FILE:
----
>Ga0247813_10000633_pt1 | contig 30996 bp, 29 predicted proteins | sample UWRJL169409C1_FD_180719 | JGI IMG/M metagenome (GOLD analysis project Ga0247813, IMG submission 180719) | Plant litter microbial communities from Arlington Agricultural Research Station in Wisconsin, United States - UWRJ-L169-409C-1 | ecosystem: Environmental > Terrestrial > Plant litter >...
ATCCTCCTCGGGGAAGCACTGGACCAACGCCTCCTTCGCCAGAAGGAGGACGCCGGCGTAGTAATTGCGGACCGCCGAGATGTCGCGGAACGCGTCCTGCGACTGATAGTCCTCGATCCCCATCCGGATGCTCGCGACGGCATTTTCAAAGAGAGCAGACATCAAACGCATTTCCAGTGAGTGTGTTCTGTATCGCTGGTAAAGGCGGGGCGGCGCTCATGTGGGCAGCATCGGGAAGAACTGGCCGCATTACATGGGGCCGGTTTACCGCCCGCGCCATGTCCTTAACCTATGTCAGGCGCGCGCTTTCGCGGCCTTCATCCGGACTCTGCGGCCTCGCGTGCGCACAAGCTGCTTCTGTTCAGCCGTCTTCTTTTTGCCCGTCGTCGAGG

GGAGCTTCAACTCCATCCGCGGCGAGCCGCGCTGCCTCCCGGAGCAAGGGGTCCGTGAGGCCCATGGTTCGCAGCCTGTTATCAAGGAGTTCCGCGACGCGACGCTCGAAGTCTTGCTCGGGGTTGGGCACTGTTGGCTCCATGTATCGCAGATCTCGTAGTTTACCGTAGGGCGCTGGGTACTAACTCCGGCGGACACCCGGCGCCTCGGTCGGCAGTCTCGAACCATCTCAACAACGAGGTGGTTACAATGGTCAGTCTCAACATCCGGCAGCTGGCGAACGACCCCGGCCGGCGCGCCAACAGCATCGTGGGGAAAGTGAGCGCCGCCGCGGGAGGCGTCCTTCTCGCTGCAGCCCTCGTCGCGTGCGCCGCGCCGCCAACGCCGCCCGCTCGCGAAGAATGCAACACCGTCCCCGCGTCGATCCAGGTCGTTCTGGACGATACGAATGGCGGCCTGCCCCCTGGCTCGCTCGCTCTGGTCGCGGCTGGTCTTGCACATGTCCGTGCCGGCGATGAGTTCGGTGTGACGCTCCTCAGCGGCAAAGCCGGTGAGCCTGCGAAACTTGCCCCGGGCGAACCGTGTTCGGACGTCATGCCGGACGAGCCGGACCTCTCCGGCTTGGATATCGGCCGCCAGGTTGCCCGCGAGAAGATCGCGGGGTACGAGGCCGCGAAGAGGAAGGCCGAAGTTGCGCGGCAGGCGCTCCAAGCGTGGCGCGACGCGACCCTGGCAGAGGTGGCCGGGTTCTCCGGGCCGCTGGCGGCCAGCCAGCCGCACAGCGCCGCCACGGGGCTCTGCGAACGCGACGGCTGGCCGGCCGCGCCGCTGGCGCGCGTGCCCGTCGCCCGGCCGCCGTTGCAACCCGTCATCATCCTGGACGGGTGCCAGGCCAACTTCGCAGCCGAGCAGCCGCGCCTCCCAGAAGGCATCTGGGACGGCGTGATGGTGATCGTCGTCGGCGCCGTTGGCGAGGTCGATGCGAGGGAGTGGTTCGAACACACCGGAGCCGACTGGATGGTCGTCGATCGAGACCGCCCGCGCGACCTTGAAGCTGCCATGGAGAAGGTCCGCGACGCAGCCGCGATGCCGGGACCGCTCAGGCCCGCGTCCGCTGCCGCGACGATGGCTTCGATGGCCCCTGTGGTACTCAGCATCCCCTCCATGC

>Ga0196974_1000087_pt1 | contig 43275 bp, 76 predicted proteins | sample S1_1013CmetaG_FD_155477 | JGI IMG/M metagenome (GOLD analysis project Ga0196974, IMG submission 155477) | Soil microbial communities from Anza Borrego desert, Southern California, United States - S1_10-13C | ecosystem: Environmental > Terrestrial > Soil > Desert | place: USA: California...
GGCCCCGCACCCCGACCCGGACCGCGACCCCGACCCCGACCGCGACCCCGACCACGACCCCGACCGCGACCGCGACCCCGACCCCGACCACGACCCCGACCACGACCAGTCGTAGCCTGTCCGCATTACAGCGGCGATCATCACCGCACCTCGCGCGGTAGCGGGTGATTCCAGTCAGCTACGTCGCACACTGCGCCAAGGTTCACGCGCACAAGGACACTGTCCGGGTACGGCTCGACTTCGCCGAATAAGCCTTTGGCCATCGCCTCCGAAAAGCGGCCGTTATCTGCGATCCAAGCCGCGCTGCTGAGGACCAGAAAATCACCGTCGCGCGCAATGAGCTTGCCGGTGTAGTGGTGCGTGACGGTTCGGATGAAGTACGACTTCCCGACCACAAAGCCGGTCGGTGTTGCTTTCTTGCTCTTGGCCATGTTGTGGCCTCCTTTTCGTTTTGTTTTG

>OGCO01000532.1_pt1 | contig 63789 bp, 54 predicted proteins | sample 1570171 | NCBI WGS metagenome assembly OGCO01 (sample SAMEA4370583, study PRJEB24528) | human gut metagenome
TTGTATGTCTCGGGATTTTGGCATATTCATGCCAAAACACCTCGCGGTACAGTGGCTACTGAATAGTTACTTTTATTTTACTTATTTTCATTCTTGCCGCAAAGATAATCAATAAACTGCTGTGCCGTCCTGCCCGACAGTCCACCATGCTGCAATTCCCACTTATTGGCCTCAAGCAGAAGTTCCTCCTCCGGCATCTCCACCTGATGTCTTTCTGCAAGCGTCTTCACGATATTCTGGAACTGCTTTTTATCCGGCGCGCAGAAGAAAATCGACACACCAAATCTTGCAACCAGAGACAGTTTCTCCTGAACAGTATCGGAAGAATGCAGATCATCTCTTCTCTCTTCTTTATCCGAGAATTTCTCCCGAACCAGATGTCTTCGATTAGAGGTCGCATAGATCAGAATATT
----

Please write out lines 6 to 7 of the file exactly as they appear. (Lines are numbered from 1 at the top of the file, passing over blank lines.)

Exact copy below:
>OGCO01000532.1_pt1 | contig 63789 bp, 54 predicted proteins | sample 1570171 | NCBI WGS metagenome assembly OGCO01 (sample SAMEA4370583, study PRJEB24528) | human gut metagenome
TTGTATGTCTCGGGATTTTGGCATATTCATGCCAAAACACCTCGCGGTACAGTGGCTACTGAATAGTTACTTTTATTTTACTTATTTTCATTCTTGCCGCAAAGATAATCAATAAACTGCTGTGCCGTCCTGCCCGACAGTCCACCATGCTGCAATTCCCACTTATTGGCCTCAAGCAGAAGTTCCTCCTCCGGCATCTCCACCTGATGTCTTTCTGCAAGCGTCTTCACGATATTCTGGAACTGCTTTTTATCCGGCGCGCAGAAGAAAATCGACACACCAAATCTTGCAACCAGAGACAGTTTCTCCTGAACAGTATCGGAAGAATGCAGATCATCTCTTCTCTCTTCTTTATCCGAGAATTTCTCCCGAACCAGATGTCTTCGATTAGAGGTCGCATAGATCAGAATATT